“At these festivals it (business) can kind of vary,” he said. “It’s really cramped … We have a lot of fun in the truck.”
AJ Siosin, executive producer of the taco festival, said the event played off of the Tech Museum of Innovation’s name as part of its inspiration.
“We made sure that yes, there’s the traditional tacos that are here in San Jose, but they’re tacos that are maybe Asian or Indian or some other cuisine,” he said. “It’s all about creating and having fun, giving a challenge to all these other taco trucks, getting all of the taco truck vendors to be in one place so they can talk about their craft and their business together.”
Alex Decesare, an alumnus who graduated in 2009 with a degree in business engineering, said the lamb curry taco from 3-3-3 was his favorite.
He said he enjoyed that the cultural diversity of San Jose was showcased at the festival.
“I think that this type of environment brings out the right kind of people you’d expect from San Jose,” he said. “You get a really good variety of people from a very variety-rich town. This just exemplifies this and makes it that much more fun.”
Where the magic happens
The mouth-watering scent of carne asada and onions permeated the tiny space of the No Way Jose food truck.
Stacked neatly on top of each other lay containers of seasoned corn, prepared molé and chopped vegetables.
A mountain of tortillas, sealed together in their plastic wrappers, dominated one corner of the kitchen on wheels.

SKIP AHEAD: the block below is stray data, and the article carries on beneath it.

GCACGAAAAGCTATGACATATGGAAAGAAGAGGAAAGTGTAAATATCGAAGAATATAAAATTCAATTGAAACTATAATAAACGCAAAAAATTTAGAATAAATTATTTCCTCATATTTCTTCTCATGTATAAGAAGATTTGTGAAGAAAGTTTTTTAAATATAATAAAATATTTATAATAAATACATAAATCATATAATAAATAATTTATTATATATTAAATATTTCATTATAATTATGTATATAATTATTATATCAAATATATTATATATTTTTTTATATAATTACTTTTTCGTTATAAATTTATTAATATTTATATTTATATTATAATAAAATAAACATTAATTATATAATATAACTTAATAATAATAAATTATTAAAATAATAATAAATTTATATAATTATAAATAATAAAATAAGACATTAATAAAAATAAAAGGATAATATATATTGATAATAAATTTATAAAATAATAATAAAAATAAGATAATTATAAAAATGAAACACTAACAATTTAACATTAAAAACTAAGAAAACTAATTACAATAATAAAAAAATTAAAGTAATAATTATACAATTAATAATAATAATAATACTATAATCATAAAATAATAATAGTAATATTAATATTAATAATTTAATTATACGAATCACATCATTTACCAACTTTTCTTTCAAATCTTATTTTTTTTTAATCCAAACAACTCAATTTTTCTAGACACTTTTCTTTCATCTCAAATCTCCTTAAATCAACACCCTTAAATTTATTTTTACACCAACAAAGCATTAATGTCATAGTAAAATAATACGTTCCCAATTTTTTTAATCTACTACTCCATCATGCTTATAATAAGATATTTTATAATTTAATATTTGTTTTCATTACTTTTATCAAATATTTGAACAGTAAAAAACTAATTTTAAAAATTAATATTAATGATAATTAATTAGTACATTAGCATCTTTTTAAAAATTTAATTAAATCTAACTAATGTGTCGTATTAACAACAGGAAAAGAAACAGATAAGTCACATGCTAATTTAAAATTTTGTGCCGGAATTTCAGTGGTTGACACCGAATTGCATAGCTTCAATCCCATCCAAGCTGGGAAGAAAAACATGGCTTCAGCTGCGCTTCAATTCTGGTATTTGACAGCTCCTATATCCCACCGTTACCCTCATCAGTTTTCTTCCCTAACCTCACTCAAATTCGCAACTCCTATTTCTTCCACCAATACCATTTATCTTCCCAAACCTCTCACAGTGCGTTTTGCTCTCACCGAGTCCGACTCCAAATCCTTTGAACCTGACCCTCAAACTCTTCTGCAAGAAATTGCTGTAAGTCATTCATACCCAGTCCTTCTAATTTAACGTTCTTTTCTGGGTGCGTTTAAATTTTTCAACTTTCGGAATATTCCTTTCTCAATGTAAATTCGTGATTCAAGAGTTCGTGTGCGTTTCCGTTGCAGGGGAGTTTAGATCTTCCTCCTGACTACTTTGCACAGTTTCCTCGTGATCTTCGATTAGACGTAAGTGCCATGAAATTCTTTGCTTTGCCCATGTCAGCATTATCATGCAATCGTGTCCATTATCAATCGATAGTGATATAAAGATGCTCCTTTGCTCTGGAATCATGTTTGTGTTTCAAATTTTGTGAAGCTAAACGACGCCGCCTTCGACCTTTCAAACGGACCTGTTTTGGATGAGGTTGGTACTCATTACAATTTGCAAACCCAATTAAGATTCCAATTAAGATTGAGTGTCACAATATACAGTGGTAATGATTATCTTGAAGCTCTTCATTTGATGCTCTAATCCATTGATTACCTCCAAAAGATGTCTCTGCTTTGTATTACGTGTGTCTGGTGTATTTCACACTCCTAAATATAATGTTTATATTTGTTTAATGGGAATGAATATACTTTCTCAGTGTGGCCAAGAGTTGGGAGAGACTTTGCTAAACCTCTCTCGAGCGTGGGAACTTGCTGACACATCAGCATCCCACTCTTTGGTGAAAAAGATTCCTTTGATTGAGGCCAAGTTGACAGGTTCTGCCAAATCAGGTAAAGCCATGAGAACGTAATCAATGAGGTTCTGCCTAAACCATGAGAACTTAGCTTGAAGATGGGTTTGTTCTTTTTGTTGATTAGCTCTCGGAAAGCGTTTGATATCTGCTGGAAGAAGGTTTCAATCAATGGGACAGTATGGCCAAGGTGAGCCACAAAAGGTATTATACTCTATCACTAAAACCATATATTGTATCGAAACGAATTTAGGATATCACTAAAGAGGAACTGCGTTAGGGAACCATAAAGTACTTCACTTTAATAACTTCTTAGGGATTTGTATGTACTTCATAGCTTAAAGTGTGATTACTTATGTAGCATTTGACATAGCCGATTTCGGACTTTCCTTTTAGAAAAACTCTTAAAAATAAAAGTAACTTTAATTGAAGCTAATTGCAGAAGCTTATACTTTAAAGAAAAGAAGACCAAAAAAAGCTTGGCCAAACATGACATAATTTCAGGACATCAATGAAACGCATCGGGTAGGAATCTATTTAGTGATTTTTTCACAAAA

Ernesto Floresc said he has been cooking in the truck for two months and although it gets busy, he feels like cooking in a food truck is the same as cooking in a more spacious kitchen.
Truck manager Michele O’Hanlon said she felt No Way Jose, which has had a truck for 10 years and whose circuit includes Lockheed Martin and Tesla Motors, probably had an advantage for the competition because they serve solely Mexican food.
Sisters Natasha and Kayla Victoria, said they help work at the truck.
“It’s really fun,” Kayla said. “Working here, you meet new people. It helps me deal with people and learn how to manage them.”
San Jose local
Sebastian said the goal of the festival was to make it unique to San Jose.
“San Jose is the perfect place for a taco festival,” he said. “I just feel like there’s so much win in this festival."
San Jose resident Michael Quinnell, 25, said his love for tacos brought him out, but he was surprised at the turnout.
“I knew the lines would be long,” he said. “I thought there would be more trucks here.”
Quinnell said he would have like to have seen a taco-eating contest as part of the day's festivities.
Ultimately, Sebastian said he felt the festival was a success.
“A common complaint is that there is nothing to do in San Jose and I think we’re proving them wrong,” he said. People flocked to History Park on Saturday for the San Jose Taco Festival of Innovation 2012, which touted itself as the largest taco festival in Northern California and included food from 24 food trucks, live music, the first U.S. Air Accordion Championships and Lucha Libre wresting. People flocked to History Park on Saturday for the San Jose Taco Festival of Innovation 2012, which touted itself as the largest taco festival in Northern California and included food from 24 food trucks, live music, the first U.S. Air Accordion Championships and Lucha Libre wrestling.